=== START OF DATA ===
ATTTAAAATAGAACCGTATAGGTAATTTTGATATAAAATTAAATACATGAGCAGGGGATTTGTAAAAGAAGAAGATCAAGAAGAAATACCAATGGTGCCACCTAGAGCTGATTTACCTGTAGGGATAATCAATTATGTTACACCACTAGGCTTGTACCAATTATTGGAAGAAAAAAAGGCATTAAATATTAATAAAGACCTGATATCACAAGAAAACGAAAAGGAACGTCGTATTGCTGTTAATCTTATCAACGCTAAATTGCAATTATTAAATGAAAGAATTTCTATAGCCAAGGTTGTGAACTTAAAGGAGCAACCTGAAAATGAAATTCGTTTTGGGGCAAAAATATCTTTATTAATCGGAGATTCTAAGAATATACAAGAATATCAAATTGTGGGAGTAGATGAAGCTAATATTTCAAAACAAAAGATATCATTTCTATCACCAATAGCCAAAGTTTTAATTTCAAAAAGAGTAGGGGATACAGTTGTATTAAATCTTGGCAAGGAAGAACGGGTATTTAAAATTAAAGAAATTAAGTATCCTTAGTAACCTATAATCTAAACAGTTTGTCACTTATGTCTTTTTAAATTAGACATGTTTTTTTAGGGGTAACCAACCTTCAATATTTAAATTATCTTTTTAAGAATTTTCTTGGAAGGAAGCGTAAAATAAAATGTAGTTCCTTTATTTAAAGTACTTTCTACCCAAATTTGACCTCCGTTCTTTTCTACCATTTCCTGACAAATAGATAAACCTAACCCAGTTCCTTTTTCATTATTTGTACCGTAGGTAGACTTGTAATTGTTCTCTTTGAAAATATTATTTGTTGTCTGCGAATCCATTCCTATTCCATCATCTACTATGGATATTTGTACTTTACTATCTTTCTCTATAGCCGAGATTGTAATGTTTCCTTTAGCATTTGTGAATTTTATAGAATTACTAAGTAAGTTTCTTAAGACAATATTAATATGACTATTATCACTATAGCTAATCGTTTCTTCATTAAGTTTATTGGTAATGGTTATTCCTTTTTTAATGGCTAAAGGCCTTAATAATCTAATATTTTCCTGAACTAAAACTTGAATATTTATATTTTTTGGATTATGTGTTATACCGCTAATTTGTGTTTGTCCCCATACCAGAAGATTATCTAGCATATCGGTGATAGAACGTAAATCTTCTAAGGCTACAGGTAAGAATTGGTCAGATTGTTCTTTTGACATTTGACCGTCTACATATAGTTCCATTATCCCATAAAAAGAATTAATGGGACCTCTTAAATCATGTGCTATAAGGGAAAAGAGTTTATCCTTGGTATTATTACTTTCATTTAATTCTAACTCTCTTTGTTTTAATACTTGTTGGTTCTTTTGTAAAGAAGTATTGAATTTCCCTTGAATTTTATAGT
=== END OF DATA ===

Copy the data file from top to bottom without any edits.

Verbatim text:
ATTTAAAATAGAACCGTATAGGTAATTTTGATATAAAATTAAATACATGAGCAGGGGATTTGTAAAAGAAGAAGATCAAGAAGAAATACCAATGGTGCCACCTAGAGCTGATTTACCTGTAGGGATAATCAATTATGTTACACCACTAGGCTTGTACCAATTATTGGAAGAAAAAAAGGCATTAAATATTAATAAAGACCTGATATCACAAGAAAACGAAAAGGAACGTCGTATTGCTGTTAATCTTATCAACGCTAAATTGCAATTATTAAATGAAAGAATTTCTATAGCCAAGGTTGTGAACTTAAAGGAGCAACCTGAAAATGAAATTCGTTTTGGGGCAAAAATATCTTTATTAATCGGAGATTCTAAGAATATACAAGAATATCAAATTGTGGGAGTAGATGAAGCTAATATTTCAAAACAAAAGATATCATTTCTATCACCAATAGCCAAAGTTTTAATTTCAAAAAGAGTAGGGGATACAGTTGTATTAAATCTTGGCAAGGAAGAACGGGTATTTAAAATTAAAGAAATTAAGTATCCTTAGTAACCTATAATCTAAACAGTTTGTCACTTATGTCTTTTTAAATTAGACATGTTTTTTTAGGGGTAACCAACCTTCAATATTTAAATTATCTTTTTAAGAATTTTCTTGGAAGGAAGCGTAAAATAAAATGTAGTTCCTTTATTTAAAGTACTTTCTACCCAAATTTGACCTCCGTTCTTTTCTACCATTTCCTGACAAATAGATAAACCTAACCCAGTTCCTTTTTCATTATTTGTACCGTAGGTAGACTTGTAATTGTTCTCTTTGAAAATATTATTTGTTGTCTGCGAATCCATTCCTATTCCATCATCTACTATGGATATTTGTACTTTACTATCTTTCTCTATAGCCGAGATTGTAATGTTTCCTTTAGCATTTGTGAATTTTATAGAATTACTAAGTAAGTTTCTTAAGACAATATTAATATGACTATTATCACTATAGCTAATCGTTTCTTCATTAAGTTTATTGGTAATGGTTATTCCTTTTTTAATGGCTAAAGGCCTTAATAATCTAATATTTTCCTGAACTAAAACTTGAATATTTATATTTTTTGGATTATGTGTTATACCGCTAATTTGTGTTTGTCCCCATACCAGAAGATTATCTAGCATATCGGTGATAGAACGTAAATCTTCTAAGGCTACAGGTAAGAATTGGTCAGATTGTTCTTTTGACATTTGACCGTCTACATATAGTTCCATTATCCCATAAAAAGAATTAATGGGACCTCTTAAATCATGTGCTATAAGGGAAAAGAGTTTATCCTTGGTATTATTACTTTCATTTAATTCTAACTCTCTTTGTTTTAATACTTGTTGGTTCTTTTGTAAAGAAGTATTGAATTTCCCTTGAATTTTATAGT